Interestingly, there is some evidence which suggests that less confident people are more successful. The main thrust of this argument is that if you’re not over-confident you’ll be more receptive to negative feedback, you’ll put more effort into preparation and you’re less likely to be deluded about your ability. This sort of approach requires, nay demands, a healthy and intimate acquaintance with failure. If you’ve experience a few horrible gaffs you’re much less likely to be a cocksure and annoying squirt.
So, can we design a curriculum that encourages students to risk failure? Can we promote a culture where working hard and creating excellent work is the norm? And can we get students to believe that they are capable of doing better than they ever believed possible?
Here are three simple (but hard) strategies I’ve been using in my classroom:
1. Give students tasks at which they cannot succeed. You could make the time limits too tight or make the success criteria so impossibly exacting that there is no way they could meet them. Maybe you won’t give them all the required resources or maybe the task is so open-ended and vague that there simply isn’t a solution. Naturally enough, students will find this frustrating. They’ll want to give up. The point is that you need to unpick with them why it’s important to fail. Some students never fail at school; they find everything effortless. Others never seem to do anything else. The point is that working hard despite the chance of failing is difficult. We tend to focus on the product rather than the process. By removing the possibility of there being a successful product we can force students to focus on the process of learning. They will start to see that understanding and valuing the process will lead to the creation of better products and they will begin to see that it doesn’t matter if at first you don’t succeed: you can always fail better in the future.
2. Don’t accept shoddy work. This is difficult at first but has dramatic results. If students hand in work which is not of the highest quality, I make them do it again. I’m particularly unyielding about proofreading. The failure to do one’s best is the only failure I balk at. They moan, complain and stamp their tiny feet but it’s vital to remain resolute in the face of their attempts to refuse to do this. Initially this will require you to give up some of your time but it will pay off. I’ve rarely had to make a student redo their work more than twice. The carrot in this equation is that they quickly start to take pride in their work. Even if it’s ‘wrong’. This is all part of valuing the process over the product.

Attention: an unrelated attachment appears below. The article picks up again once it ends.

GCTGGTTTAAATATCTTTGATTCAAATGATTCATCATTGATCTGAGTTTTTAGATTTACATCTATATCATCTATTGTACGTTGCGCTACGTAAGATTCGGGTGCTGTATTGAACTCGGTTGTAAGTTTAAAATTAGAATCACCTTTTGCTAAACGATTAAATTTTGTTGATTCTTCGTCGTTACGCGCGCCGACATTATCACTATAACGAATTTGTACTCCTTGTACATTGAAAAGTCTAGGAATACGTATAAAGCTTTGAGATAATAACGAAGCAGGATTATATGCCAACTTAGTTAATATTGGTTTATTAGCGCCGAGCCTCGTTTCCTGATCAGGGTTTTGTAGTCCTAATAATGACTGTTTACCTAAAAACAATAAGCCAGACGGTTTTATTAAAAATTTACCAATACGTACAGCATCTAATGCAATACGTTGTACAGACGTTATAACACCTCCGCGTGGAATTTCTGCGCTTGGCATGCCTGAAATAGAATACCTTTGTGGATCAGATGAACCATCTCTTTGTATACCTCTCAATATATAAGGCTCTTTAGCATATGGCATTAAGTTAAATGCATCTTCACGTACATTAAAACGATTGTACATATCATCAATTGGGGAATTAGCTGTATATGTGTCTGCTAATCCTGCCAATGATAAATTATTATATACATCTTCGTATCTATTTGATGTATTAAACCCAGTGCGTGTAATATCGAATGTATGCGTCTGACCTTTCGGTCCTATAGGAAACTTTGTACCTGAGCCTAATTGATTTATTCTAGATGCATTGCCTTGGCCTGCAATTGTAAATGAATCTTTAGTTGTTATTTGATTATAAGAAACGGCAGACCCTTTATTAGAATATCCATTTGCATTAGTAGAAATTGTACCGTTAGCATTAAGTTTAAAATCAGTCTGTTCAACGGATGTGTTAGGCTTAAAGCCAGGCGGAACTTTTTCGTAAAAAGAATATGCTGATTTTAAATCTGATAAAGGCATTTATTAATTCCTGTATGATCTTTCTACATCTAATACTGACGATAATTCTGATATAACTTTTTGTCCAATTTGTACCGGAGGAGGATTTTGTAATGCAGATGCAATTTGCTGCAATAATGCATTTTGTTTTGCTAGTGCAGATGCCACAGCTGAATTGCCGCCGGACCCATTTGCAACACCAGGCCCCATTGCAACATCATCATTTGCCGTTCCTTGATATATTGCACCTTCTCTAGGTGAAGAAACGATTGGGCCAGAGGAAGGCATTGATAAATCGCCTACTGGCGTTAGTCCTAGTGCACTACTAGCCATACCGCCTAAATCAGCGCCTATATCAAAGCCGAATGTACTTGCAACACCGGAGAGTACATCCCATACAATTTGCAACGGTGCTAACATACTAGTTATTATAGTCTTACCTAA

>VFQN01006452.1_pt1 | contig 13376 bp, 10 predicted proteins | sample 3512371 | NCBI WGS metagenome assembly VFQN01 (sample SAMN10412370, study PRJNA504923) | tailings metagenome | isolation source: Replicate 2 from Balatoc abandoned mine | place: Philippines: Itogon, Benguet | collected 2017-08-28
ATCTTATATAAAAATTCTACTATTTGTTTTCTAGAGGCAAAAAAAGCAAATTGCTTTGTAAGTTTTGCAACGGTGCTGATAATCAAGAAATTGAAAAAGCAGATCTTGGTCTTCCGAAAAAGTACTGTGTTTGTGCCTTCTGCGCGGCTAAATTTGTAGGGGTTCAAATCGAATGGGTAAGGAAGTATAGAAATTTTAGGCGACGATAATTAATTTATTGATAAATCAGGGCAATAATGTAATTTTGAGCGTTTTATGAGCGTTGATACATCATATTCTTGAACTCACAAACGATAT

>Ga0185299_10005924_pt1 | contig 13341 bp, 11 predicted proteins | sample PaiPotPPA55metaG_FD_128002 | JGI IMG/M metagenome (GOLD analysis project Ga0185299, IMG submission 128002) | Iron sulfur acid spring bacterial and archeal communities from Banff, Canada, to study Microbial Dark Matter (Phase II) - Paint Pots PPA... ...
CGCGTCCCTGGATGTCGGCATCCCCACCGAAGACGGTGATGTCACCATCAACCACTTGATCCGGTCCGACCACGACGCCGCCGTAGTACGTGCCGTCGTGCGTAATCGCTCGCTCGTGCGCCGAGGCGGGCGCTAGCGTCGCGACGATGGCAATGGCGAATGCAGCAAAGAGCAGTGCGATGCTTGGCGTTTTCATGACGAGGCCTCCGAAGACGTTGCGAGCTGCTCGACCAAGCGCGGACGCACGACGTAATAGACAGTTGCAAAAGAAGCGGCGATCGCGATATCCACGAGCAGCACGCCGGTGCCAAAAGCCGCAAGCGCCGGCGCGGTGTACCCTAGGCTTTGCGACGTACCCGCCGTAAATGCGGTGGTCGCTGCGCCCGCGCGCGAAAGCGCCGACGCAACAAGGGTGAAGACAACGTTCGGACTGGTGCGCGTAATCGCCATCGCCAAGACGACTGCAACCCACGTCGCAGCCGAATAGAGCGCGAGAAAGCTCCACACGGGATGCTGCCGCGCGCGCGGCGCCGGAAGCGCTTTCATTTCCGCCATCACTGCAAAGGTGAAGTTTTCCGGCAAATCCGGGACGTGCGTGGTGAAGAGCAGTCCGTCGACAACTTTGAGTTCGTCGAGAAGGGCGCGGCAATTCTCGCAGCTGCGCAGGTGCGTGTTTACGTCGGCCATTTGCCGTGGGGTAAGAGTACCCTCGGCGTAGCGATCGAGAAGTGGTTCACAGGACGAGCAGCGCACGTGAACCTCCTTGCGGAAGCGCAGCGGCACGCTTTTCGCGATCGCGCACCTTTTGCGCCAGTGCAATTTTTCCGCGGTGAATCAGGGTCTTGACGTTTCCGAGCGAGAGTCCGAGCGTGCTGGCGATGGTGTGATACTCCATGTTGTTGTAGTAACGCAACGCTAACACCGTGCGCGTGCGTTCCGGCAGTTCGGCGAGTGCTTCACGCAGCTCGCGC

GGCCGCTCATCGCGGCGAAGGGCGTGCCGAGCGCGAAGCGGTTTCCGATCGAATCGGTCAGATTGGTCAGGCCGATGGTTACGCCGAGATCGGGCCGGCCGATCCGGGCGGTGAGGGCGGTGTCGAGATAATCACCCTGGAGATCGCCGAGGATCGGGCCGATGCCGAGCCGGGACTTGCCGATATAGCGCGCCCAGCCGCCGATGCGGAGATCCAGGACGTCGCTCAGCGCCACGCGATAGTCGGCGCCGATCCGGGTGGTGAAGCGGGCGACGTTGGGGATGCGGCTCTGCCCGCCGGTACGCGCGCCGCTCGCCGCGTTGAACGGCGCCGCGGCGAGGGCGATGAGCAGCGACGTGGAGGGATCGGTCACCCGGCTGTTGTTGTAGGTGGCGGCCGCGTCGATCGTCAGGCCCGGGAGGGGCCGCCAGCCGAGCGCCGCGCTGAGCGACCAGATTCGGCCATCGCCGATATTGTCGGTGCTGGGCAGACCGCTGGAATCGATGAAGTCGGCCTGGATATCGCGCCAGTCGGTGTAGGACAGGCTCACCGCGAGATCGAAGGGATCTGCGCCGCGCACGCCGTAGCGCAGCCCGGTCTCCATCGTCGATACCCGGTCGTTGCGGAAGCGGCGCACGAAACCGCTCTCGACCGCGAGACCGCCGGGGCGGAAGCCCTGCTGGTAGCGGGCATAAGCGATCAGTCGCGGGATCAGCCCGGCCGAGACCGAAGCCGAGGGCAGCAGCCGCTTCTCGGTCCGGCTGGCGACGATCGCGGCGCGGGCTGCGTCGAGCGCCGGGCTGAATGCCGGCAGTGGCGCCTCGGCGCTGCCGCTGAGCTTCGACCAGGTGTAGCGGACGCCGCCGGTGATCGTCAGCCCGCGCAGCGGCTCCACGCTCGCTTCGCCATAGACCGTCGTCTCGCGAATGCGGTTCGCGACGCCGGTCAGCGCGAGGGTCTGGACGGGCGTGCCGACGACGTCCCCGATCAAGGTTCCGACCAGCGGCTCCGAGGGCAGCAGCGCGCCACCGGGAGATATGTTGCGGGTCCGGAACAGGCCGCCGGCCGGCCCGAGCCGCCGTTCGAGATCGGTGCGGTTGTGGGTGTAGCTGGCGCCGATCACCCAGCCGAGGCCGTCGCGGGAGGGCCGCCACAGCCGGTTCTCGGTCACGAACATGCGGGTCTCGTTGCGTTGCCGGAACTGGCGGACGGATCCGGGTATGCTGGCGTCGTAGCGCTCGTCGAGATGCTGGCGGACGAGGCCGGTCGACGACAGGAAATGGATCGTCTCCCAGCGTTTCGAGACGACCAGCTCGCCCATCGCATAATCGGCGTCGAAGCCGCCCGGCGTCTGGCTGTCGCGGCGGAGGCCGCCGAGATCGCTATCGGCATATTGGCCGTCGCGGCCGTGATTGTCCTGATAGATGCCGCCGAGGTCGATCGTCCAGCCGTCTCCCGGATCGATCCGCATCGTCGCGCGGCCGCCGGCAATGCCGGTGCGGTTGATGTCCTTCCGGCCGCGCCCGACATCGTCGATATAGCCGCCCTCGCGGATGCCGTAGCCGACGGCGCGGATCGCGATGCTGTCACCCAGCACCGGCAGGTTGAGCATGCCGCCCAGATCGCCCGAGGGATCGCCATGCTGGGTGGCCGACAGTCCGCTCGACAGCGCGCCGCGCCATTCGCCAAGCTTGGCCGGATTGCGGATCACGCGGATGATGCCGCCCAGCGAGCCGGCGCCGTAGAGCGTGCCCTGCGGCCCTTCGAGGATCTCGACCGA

3. Ron Berger talks in his wonderful book An Ethic of Excellence about the idea of Public Critique. One of the reasons students produce slapdash work is that no one sees it. If we create a culture where students regularly, and publicly inspect each other’s work. Find somewhere to display the work students have done; give them dedicated lesson time to assess it and then get them to suggest how it could be improved. Berger suggests that feedback should be kind, specific and helpful. If one of these components is missing then the chances of it being received and acted on are severely reduced. The key is to be soft on people but hard on content. Once feedback has been received then students need to do the work again. And again. Until it’s as good as they can possibly make it. Along the way they will have ‘failed’ and their efforts to improve will provide visible evidence of failing better. The end product will be a gift – something in which they can take pride – something they want to show off. I get my students to blog their work so that it reaches an audience beyond the school and their immediate community. This makes them more aware of their audience and results in them being less prepared to tolerate second best.
And remember, if you’re going to encourage your students to risk failure and work hard you will have to do the same. I’ve put enormous effort into some really spectacular failures. No matter: as long as I continue to strive to fail better. And some of my better failures have been beautiful.
You only really fail if you give up. Until then, it’s learning.
Great article on ‘productive failure’ from Anne Murphy Paul, Why Floundering is Good